FD1D_HEAT_EXPLICIT Finite Difference Solution of the Time Dependent 1D Heat Equation using Explicit Time Stepping

FD1D_HEAT_EXPLICIT is a Python library which solves the time-dependent 1D heat equation, using the finite difference method in space, and an explicit version of the method of lines to handle integration in time.

This program solves

```        dUdT - k * d2UdX2 = F(X,T)
```
over the interval [A,B] with boundary conditions
```        U(A,T) = UA(T),
U(B,T) = UB(T),
```
over the time interval [T0,T1] with initial conditions
```        U(X,T0) = U0(X)
```

A second order finite difference is used to approximate the second derivative in space.

The solver applies an explicit forward Euler approximation to the first derivative in time.

The resulting finite difference form can be written as

```       U(X,T+dt) - U(X,T)         ( U(X-dx,T) - 2 U(X,T) + U(X+dx,T) )
------------------  = k *  ------------------------------------ + F(X,T)
dt                          dx * dx
```
or, assuming we have solved for all values of U at time T, we have
```       U(X,T+dt) = U(X,T) + cfl * ( U(X-dx,T) - 2 U(X,T) + U(X+dx,T) ) + dt * F(X,T)
```
where "cfl" is the Courant-Friedrichs-Loewy coefficient:
```        cfl = k * dt / dx / dx
```
In order for accurate results to be computed by this explicit method, the cfl coefficient must be less than 0.5!

Other approaches would involve a fully implicit backward Euler approximation or the Crank-Nicholson approximation. These latter two methods have improved stability.

A second worthwhile change would be to replace the constant heat conductivity K by a function K(X,T). The spatial variation would allow for the modeling of a region divided into subregions of different materials.

Usage:

h_new = fd1d_heat_explicit ( x_num, x, t, dt, cfl, rhs, bc, h )
where
• x_num, the number of equally spaced nodes;
• x, the coordinates of the nodes;
• t, the current time;
• dt, the time step;
• cfl, the Courant-Friedrichs-Loewy coefficient;
• rhs, a function to evaluate the right hand side source terms.
• bc, a function to enforce the boundary conditions.
• h, the vector of temperatures at time T.
• h_new, the vector of temperatures at time T+DT.

Licensing:

The computer code and data files described and made available on this web page are distributed under the GNU LGPL license.

Languages:

FD1D_HEAT_EXPLICIT is available in a C version and a C++ version and a FORTRAN90 version and a MATLAB version and a Python version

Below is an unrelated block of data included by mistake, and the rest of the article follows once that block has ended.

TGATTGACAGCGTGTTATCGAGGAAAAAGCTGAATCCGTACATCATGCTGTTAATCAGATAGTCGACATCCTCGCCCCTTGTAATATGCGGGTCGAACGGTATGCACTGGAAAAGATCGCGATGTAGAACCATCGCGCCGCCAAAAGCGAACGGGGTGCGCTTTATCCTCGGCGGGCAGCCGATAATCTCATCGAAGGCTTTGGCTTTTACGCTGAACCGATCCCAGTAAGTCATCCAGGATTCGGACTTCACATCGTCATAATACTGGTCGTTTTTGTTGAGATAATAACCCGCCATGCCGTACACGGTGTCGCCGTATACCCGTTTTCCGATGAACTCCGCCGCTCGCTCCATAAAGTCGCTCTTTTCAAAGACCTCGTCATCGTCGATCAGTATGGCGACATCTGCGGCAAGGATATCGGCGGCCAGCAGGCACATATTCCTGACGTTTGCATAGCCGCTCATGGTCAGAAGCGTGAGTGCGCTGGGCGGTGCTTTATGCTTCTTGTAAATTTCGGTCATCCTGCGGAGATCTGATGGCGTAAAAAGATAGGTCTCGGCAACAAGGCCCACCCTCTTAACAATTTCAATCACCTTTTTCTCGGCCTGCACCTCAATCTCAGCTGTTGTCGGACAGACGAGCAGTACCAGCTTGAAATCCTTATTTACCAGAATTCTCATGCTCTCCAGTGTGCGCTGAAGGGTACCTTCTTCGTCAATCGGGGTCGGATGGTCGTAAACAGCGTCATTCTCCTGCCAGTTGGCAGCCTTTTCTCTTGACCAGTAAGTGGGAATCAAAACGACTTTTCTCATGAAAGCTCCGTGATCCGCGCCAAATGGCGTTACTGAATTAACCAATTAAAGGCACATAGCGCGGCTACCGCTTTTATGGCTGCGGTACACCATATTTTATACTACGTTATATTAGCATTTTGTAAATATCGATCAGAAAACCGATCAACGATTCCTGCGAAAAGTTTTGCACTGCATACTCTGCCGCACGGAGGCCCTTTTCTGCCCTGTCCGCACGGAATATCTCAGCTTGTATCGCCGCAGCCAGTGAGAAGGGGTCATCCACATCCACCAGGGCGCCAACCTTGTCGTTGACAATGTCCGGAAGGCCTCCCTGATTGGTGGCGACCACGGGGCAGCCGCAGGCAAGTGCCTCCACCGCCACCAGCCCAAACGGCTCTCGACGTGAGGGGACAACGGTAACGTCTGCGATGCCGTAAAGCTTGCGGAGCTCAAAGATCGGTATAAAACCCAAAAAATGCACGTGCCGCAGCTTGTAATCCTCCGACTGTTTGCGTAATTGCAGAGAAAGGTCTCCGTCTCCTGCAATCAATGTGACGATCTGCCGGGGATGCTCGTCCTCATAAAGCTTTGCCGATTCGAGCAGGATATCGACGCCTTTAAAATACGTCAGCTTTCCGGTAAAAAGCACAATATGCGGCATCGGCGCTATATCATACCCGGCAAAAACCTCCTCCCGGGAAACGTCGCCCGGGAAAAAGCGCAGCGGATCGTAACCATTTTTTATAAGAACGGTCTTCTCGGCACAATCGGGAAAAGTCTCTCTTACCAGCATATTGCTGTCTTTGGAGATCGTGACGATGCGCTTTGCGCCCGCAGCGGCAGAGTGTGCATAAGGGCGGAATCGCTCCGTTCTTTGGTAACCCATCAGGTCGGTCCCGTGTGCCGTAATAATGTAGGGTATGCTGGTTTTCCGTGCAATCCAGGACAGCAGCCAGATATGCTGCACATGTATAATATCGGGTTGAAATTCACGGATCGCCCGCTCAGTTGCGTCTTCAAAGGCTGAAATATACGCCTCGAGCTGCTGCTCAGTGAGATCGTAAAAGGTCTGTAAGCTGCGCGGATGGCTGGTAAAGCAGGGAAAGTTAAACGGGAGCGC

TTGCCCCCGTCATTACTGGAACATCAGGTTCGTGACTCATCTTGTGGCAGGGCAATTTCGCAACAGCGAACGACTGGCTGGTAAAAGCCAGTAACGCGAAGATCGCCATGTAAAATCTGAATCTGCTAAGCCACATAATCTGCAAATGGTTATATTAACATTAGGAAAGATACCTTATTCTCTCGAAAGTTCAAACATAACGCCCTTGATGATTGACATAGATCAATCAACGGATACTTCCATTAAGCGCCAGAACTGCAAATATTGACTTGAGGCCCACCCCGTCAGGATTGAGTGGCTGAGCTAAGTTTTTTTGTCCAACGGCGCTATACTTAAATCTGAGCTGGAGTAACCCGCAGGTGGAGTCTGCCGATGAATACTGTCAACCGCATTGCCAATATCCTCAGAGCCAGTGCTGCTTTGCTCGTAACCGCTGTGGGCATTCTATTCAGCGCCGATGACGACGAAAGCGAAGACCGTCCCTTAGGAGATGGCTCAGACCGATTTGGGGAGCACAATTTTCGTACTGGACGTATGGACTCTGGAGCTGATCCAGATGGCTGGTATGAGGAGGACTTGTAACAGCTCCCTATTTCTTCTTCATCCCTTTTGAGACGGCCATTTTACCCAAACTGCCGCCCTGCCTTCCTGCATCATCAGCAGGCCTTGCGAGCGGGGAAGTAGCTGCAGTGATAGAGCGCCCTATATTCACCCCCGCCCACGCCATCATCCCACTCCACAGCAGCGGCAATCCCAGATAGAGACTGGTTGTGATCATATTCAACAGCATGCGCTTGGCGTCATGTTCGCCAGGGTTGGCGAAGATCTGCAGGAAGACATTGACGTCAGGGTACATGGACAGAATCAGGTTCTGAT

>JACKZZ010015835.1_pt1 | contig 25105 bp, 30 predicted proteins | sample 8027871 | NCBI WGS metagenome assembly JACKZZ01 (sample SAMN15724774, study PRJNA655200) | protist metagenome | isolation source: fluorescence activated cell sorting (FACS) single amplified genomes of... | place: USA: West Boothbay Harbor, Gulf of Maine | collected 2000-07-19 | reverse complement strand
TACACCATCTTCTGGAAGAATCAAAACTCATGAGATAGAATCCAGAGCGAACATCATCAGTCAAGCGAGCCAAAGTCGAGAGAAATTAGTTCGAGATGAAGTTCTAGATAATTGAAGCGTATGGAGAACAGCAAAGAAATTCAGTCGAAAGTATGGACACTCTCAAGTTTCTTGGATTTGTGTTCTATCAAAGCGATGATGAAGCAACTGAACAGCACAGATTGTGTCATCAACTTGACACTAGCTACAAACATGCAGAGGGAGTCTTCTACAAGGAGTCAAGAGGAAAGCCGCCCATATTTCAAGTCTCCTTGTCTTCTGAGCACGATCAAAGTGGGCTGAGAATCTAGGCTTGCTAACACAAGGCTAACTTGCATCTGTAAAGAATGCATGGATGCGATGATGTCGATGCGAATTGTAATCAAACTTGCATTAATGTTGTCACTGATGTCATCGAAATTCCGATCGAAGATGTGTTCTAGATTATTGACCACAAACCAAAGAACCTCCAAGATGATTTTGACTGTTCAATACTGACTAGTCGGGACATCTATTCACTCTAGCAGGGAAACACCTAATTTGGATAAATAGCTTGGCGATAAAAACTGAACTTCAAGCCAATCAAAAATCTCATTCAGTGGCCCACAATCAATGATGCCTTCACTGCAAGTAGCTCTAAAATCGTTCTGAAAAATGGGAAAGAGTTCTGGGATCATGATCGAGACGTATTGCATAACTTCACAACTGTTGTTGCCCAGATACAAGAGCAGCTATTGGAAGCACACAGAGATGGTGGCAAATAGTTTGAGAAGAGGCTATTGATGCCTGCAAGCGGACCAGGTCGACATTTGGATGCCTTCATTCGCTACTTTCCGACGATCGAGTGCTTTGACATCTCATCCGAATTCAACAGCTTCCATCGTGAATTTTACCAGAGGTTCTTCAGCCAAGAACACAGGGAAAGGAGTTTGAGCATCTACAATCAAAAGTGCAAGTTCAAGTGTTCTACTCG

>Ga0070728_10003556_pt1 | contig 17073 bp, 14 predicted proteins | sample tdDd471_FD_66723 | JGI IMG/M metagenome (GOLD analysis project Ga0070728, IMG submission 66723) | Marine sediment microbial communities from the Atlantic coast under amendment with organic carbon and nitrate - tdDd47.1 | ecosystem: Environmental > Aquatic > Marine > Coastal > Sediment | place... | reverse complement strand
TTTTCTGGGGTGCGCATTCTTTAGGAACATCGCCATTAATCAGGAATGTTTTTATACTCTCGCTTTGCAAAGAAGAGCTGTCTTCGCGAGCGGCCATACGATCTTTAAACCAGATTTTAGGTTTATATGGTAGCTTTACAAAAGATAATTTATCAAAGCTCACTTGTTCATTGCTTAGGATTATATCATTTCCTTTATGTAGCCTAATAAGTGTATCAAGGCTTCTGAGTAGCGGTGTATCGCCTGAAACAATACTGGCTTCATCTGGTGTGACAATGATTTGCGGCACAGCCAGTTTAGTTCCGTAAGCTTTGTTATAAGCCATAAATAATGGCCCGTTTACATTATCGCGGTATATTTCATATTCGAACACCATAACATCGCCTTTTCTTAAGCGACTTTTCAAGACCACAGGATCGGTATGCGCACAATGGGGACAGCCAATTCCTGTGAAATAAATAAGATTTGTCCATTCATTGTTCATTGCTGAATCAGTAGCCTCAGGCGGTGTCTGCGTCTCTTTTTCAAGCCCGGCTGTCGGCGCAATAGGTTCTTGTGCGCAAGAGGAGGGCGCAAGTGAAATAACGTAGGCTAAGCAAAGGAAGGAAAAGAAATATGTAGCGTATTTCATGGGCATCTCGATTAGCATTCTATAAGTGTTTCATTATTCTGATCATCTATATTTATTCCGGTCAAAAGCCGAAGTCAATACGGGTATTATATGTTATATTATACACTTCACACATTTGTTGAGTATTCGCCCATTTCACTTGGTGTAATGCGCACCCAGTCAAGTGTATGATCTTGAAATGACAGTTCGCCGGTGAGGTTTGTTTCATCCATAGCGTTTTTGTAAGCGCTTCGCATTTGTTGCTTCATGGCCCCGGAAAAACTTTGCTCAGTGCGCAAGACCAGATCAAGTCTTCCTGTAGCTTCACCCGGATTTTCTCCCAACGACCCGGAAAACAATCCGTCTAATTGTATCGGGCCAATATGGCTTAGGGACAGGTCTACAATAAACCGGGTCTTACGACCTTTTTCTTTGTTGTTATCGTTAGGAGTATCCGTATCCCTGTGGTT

Related Data and Programs:

FD1D_ADVECTION_LAX_WENDROFF, a Python program which applies the finite difference method (FDM) to solve the time-dependent advection equation ut = - c * ux in one spatial dimension, with a constant velocity, using the Lax-Wendroff method to treat the time derivative.

FD1D_HEAT_IMPLICIT, a Python program which uses the finite difference method (FDM) and implicit time stepping to solve the time dependent heat equation in 1D.

FD2D_HEAT_STEADY, a Python program which uses the finite difference method (FDM) to solve the steady (time independent) heat equation in 2D.

FEM1D, a Python program which applies the finite element method, with piecewise linear basis functions, to a linear two point boundary value problem;

FEM1D_HEAT_EXPLICIT, a Python program which uses the finite element method (FEM) and explicit time stepping to solve the time dependent heat equation in 1D.

Reference:

1. George Lindfield, John Penny,
Numerical Methods Using MATLAB,
Second Edition,
Prentice Hall, 1999,
ISBN: 0-13-012641-1,
LC: QA297.P45.

Examples and Tests:

TEST01 runs with initial condition 50 everywhere, boundary conditions of 90 on the left and 70 on the right, and no right hand side source term.

TEST02 uses an exact solution of g(x,t) = exp ( - t ) .* sin ( sqrt ( k ) * x ).

TEST03 runs on the interval -5 <= X <= 5, with initial condition 15 on the entire left and 25 on the entire right. The solution should settle down to a straight line from the left boundary to the right.

You can go up one level to the Python source codes.

Last revised on 06 November 2014.